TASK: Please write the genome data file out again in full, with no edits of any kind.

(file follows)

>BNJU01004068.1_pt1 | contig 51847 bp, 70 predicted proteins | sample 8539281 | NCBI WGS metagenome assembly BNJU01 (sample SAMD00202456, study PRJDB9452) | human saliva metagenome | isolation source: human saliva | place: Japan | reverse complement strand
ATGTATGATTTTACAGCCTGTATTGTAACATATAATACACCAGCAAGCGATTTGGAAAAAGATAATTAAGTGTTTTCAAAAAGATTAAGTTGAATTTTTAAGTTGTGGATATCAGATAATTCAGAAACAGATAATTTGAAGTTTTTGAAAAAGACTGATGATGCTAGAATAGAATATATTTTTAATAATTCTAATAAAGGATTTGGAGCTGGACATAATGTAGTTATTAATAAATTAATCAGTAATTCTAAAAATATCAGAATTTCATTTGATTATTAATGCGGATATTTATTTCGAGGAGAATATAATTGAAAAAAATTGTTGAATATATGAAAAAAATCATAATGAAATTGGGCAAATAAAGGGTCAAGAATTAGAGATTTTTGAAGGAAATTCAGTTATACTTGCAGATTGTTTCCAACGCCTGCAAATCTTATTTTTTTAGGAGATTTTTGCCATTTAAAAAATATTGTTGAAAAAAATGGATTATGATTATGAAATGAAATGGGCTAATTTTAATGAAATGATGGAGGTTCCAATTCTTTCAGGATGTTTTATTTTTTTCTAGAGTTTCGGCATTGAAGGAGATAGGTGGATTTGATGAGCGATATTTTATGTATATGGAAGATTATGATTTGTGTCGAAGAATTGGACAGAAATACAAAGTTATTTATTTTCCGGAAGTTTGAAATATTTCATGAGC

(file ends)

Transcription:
>BNJU01004068.1_pt1 | contig 51847 bp, 70 predicted proteins | sample 8539281 | NCBI WGS metagenome assembly BNJU01 (sample SAMD00202456, study PRJDB9452) | human saliva metagenome | isolation source: human saliva | place: Japan | reverse complement strand
ATGTATGATTTTACAGCCTGTATTGTAACATATAATACACCAGCAAGCGATTTGGAAAAAGATAATTAAGTGTTTTCAAAAAGATTAAGTTGAATTTTTAAGTTGTGGATATCAGATAATTCAGAAACAGATAATTTGAAGTTTTTGAAAAAGACTGATGATGCTAGAATAGAATATATTTTTAATAATTCTAATAAAGGATTTGGAGCTGGACATAATGTAGTTATTAATAAATTAATCAGTAATTCTAAAAATATCAGAATTTCATTTGATTATTAATGCGGATATTTATTTCGAGGAGAATATAATTGAAAAAAATTGTTGAATATATGAAAAAAATCATAATGAAATTGGGCAAATAAAGGGTCAAGAATTAGAGATTTTTGAAGGAAATTCAGTTATACTTGCAGATTGTTTCCAACGCCTGCAAATCTTATTTTTTTAGGAGATTTTTGCCATTTAAAAAATATTGTTGAAAAAAATGGATTATGATTATGAAATGAAATGGGCTAATTTTAATGAAATGATGGAGGTTCCAATTCTTTCAGGATGTTTTATTTTTTTCTAGAGTTTCGGCATTGAAGGAGATAGGTGGATTTGATGAGCGATATTTTATGTATATGGAAGATTATGATTTGTGTCGAAGAATTGGACAGAAATACAAAGTTATTTATTTTCCGGAAGTTTGAAATATTTCATGAGC